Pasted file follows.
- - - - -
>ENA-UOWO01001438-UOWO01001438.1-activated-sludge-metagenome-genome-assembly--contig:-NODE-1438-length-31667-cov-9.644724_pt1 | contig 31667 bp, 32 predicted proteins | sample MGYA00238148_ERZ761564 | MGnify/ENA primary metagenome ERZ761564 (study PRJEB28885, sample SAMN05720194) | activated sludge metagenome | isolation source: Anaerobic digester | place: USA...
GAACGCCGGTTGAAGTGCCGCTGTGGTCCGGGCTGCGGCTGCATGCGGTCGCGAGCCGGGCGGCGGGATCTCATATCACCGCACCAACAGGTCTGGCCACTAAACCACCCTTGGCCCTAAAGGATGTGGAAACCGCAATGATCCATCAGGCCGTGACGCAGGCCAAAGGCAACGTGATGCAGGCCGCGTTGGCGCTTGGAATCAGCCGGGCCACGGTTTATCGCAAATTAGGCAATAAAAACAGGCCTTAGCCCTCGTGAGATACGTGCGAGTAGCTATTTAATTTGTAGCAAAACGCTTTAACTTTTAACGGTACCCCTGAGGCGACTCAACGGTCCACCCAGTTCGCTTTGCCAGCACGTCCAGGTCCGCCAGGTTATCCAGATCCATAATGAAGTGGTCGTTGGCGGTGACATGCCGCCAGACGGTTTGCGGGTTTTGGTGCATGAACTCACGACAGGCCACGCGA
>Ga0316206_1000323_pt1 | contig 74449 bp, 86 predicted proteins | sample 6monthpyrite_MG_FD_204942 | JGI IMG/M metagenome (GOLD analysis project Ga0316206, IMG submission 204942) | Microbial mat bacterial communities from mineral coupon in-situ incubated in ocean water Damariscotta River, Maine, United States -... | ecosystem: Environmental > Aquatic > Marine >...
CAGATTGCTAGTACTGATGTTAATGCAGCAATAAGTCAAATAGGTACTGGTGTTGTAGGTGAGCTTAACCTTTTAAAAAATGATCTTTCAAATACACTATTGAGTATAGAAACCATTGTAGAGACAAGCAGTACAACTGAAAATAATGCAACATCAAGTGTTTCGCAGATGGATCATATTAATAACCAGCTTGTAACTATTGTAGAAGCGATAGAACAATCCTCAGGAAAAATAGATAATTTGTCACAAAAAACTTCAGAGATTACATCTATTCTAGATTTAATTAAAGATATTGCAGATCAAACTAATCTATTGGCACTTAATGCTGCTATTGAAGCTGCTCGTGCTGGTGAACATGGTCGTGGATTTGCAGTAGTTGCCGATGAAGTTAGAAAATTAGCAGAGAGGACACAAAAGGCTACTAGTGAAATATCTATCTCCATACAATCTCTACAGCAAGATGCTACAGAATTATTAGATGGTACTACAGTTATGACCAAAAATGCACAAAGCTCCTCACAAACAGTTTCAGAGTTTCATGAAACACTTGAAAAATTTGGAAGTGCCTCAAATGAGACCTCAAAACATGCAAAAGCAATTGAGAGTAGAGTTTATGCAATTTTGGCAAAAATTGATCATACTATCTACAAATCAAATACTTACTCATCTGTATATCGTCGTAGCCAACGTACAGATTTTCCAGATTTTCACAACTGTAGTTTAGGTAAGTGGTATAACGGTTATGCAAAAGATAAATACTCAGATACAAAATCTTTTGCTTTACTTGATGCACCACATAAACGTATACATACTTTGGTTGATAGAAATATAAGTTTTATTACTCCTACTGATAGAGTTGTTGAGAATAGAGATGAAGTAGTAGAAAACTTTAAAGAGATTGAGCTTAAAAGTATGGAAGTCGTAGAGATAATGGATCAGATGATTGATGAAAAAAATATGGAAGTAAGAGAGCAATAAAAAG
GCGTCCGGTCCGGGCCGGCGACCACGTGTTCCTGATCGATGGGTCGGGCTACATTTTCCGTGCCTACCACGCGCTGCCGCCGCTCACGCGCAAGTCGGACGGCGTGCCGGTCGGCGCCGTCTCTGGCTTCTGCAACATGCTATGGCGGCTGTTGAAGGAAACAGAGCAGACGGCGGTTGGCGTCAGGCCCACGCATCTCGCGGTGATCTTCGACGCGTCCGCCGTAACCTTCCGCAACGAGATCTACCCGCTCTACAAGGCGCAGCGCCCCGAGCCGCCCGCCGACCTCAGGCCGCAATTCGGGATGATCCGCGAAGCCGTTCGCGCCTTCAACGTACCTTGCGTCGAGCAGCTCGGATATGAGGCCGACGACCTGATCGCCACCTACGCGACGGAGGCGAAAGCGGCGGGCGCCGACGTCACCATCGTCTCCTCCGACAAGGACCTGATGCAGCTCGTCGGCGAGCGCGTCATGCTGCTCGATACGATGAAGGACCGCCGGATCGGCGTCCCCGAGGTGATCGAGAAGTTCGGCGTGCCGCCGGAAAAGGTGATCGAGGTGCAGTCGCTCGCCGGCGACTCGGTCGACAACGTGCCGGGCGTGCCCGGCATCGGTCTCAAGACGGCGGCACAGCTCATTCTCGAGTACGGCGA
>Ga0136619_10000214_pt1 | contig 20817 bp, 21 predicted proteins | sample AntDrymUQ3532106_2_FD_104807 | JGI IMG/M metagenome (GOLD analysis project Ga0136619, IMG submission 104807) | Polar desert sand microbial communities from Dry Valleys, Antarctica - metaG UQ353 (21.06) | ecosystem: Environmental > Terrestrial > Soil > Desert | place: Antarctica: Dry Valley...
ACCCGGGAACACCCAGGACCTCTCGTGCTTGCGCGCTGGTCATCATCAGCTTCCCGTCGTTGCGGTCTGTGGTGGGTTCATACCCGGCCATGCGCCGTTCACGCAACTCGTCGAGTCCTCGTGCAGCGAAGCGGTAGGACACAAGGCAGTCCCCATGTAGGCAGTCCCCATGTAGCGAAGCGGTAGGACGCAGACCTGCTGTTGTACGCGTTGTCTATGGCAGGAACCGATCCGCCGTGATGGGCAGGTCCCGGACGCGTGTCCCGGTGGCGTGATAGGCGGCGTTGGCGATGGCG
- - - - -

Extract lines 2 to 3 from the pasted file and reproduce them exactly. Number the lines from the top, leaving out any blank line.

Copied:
GAACGCCGGTTGAAGTGCCGCTGTGGTCCGGGCTGCGGCTGCATGCGGTCGCGAGCCGGGCGGCGGGATCTCATATCACCGCACCAACAGGTCTGGCCACTAAACCACCCTTGGCCCTAAAGGATGTGGAAACCGCAATGATCCATCAGGCCGTGACGCAGGCCAAAGGCAACGTGATGCAGGCCGCGTTGGCGCTTGGAATCAGCCGGGCCACGGTTTATCGCAAATTAGGCAATAAAAACAGGCCTTAGCCCTCGTGAGATACGTGCGAGTAGCTATTTAATTTGTAGCAAAACGCTTTAACTTTTAACGGTACCCCTGAGGCGACTCAACGGTCCACCCAGTTCGCTTTGCCAGCACGTCCAGGTCCGCCAGGTTATCCAGATCCATAATGAAGTGGTCGTTGGCGGTGACATGCCGCCAGACGGTTTGCGGGTTTTGGTGCATGAACTCACGACAGGCCACGCGA
>Ga0316206_1000323_pt1 | contig 74449 bp, 86 predicted proteins | sample 6monthpyrite_MG_FD_204942 | JGI IMG/M metagenome (GOLD analysis project Ga0316206, IMG submission 204942) | Microbial mat bacterial communities from mineral coupon in-situ incubated in ocean water Damariscotta River, Maine, United States -... | ecosystem: Environmental > Aquatic > Marine >...